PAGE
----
At 7:50 am on the sunny spring morning of April 3 two “chariots of shame” with the condemned prisoners rode out of the house of the detention to Shpalernaya Street. Zhelyabov was in the first chariot and by his side was Rysakov who had tossed the first bomb at the coach of Alexander II and then betrayed his comrades during the interrogation. Kybalchych, Perovskaya and Mikhailov were in the second. The hands and feet of the condemned were tied to the seats. Each had on his chest a black plaque with the white colored inscription: “A regicide”.
At 9:21 am the executor knocked off the foot stool from under the feet of Kybalchych, Mikhailov, Perovskaya, Zhelyabov and Rysakov were executed after him.
The fate of the invention, mentioned in Kybalchych's last letter, proved to be as tragic as that of its 27 year old creator. Kybalchych’s design was buried in the archives of Police Department, but the tsar authorities failed to consign the name of the inventor and his idea to oblivion. The trial and execution of the Narodniks had wide repercussions around the world. Much was said and written about Kybalchych’s design abroad and all kinds of conjectures were made about the essence of the invention and its subsequent fate. In 1917, Nikolai Rynin rediscovered the manuscript in the archives and published an account of it 1918 in the historic magazine «Былое» (Past).
The International Astronomical Union honoured the rocketry pioneer by naming a crater on the moon Kybalchych's crater(Kibal'chich). Located at 3.0° N 146.5° W, the Moon's far side.
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The Dream of a propulsive device by a Scientist that was stolen by death
"I, Mykolaj Kybalchych, am writing down this design in prison with several days to go before my execution. I believed in the practicability of my idea and this belief sustains me in my appalling situation by scientists and specialists who show my idea to be practicable, I will feel happy in the knowledge that I have rendered an immense service to my country and mankind. I will then calmly meet death, knowing that my idea will not die with me but will remain with mankind for which I prepared to sacrifice my life. That is why I pray to those scientists who will examine my design that they treat it with the utmost seriousness and good faith and let me know their answer as soon as possible.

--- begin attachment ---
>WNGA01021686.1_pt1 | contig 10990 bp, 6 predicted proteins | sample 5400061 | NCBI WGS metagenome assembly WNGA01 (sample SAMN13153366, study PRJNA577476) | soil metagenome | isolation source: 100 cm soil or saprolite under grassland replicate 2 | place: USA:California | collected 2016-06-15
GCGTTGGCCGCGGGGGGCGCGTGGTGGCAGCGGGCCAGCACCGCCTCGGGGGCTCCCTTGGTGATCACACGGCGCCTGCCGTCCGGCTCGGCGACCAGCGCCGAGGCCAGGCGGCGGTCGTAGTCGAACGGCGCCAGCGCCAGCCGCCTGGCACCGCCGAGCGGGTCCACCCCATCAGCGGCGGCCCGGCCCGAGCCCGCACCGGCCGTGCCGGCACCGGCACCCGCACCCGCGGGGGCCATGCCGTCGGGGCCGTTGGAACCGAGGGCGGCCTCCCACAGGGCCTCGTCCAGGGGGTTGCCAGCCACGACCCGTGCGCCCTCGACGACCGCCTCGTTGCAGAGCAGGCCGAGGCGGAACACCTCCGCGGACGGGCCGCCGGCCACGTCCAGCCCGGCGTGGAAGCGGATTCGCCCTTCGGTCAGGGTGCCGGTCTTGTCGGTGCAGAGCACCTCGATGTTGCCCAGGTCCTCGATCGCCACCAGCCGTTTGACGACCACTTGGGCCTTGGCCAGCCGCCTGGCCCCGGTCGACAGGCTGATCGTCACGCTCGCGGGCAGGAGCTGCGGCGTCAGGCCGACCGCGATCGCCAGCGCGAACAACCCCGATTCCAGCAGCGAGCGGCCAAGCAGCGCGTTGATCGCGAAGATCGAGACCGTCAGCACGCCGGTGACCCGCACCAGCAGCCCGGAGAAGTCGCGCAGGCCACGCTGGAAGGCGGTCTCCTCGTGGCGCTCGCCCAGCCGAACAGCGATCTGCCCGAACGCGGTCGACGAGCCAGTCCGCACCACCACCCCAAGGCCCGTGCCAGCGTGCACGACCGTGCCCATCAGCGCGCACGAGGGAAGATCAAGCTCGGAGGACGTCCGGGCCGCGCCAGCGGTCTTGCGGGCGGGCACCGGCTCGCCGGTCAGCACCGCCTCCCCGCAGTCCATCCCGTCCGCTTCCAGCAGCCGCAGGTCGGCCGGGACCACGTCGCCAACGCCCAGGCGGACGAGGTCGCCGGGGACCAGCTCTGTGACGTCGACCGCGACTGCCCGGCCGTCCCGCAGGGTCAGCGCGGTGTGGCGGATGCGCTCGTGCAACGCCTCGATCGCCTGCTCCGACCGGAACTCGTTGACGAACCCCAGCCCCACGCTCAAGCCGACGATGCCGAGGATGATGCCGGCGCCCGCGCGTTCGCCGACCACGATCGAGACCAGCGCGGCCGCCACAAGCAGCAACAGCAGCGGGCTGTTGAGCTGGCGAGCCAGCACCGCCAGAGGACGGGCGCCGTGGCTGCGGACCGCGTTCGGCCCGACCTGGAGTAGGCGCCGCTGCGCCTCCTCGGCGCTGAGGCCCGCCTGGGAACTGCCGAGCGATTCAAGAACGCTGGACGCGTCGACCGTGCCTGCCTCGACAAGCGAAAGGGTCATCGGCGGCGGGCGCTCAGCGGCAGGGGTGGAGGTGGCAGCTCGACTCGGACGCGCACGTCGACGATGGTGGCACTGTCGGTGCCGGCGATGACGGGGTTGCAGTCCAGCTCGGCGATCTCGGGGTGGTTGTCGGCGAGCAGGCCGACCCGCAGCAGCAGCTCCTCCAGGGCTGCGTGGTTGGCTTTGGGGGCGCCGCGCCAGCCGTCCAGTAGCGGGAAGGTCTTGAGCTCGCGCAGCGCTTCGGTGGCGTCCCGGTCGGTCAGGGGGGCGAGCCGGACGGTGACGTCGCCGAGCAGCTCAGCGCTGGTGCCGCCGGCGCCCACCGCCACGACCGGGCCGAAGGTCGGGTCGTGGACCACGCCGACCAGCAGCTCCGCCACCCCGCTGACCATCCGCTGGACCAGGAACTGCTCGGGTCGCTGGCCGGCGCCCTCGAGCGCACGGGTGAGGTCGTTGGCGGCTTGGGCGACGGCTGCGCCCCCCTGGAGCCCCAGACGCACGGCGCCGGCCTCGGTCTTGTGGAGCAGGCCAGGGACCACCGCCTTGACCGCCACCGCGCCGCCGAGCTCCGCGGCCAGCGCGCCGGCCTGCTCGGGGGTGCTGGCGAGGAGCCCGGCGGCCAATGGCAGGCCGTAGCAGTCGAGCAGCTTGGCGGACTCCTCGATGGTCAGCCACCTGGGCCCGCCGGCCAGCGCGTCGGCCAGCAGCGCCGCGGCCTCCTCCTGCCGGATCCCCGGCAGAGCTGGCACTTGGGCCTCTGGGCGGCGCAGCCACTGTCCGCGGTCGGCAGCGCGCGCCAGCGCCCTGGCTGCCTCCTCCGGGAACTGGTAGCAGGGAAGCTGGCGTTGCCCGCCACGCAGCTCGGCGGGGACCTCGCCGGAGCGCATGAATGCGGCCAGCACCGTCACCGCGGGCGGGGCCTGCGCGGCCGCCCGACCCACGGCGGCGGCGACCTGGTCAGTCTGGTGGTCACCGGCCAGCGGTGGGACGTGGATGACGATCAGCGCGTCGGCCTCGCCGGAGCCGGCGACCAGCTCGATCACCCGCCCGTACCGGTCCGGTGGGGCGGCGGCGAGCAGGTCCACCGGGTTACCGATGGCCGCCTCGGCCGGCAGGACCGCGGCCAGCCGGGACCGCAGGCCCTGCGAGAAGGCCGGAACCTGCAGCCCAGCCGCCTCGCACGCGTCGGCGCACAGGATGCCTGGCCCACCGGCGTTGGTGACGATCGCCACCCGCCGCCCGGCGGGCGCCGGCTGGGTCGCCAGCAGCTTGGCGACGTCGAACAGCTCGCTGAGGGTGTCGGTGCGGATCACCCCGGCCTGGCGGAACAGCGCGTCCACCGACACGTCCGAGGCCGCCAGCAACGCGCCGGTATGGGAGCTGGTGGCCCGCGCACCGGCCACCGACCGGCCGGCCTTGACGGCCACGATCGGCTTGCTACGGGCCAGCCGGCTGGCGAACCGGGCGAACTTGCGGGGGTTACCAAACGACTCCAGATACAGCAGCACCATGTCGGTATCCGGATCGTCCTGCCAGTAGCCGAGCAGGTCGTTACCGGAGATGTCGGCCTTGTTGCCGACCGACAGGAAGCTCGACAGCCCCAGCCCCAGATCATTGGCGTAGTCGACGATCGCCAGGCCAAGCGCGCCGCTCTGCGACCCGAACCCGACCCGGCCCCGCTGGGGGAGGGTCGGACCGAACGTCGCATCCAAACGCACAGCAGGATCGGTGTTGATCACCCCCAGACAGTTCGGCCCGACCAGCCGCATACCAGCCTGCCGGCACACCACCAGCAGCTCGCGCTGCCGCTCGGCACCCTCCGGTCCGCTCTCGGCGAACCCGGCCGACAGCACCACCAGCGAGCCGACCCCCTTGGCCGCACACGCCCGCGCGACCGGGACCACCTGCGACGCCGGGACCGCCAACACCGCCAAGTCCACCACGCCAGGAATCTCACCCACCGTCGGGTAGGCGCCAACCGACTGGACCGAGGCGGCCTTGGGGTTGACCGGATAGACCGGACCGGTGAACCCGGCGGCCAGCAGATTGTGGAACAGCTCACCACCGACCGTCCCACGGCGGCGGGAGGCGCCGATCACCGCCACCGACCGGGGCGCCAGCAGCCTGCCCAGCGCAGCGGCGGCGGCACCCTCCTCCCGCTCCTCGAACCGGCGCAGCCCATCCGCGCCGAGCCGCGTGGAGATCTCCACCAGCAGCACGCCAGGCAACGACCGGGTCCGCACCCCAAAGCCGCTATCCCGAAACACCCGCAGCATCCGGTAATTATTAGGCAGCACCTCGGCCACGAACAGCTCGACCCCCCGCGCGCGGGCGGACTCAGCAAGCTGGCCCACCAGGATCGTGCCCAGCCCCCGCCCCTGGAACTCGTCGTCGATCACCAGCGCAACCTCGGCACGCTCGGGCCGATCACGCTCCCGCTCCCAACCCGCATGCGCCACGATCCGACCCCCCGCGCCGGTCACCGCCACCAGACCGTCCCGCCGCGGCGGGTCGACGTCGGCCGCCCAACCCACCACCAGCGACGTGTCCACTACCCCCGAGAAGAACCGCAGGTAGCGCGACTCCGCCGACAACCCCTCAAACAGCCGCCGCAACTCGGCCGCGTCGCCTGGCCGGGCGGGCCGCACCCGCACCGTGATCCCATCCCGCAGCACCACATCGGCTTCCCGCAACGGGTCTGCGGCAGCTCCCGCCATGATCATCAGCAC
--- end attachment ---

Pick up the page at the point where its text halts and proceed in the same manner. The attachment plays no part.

First and foremost I need it necessary to note that, when at large, I did not have time to elaborate my design in details and prove its feasibility mathematically. Now it is, of course impossible for me to obtain the materials necessary for that. Consequently, this task that of substantiating my design with mathematical calculation will have to be done by those experts into whose hands my design will find its way.
Besides, I am not familiar with the mass of similar design which have, appeared lately; that is to say I am aware of the idea behind those designs but I am not familiar with the way whereby the inventors hope to carry them out. As far as I know, however my idea has not yet been proposed by anyone else.
In my thought about an aeronautic machine I have concentrated mainly on this question: what force has to be applied in order to set such machine in motion? In my opinion it is slowly burning explosive substances that can provide such a force.
In fact, the combustion of explosive substance results with a comparative rapidity in large quantity of gases possessing a huge energy at the instance of their formation. But can one use the energy of gases, formed by explosive ignition, to perform work of any duration? This is possible only if the huge energy of explosive combustion, rather than last instantaneously, will be generated during a more or less prolonged period of time.”
|Wikimedia Commons has media related to Nikolai Kibalchich.|
- Croft, Lee B. Nikolai Ivanovich Kibalchich: Terrorist Rocket Pioneer. IIHS. 2006. ISBN 978-1-4116-2381-1.
- Encyclopedia of Ukraine, Vol. 2 (Toronto: University of Toronto Press, 1988)
- Outer space as Ukraine's frontier
- Encyclopedia of Astrobiology, Astronomy and Spaceflight
- Nikolai Rynin Interplanetary Flight and Communication Vol.2 No.4 pp36. Washington, D.C.: NASA and NSF, 1971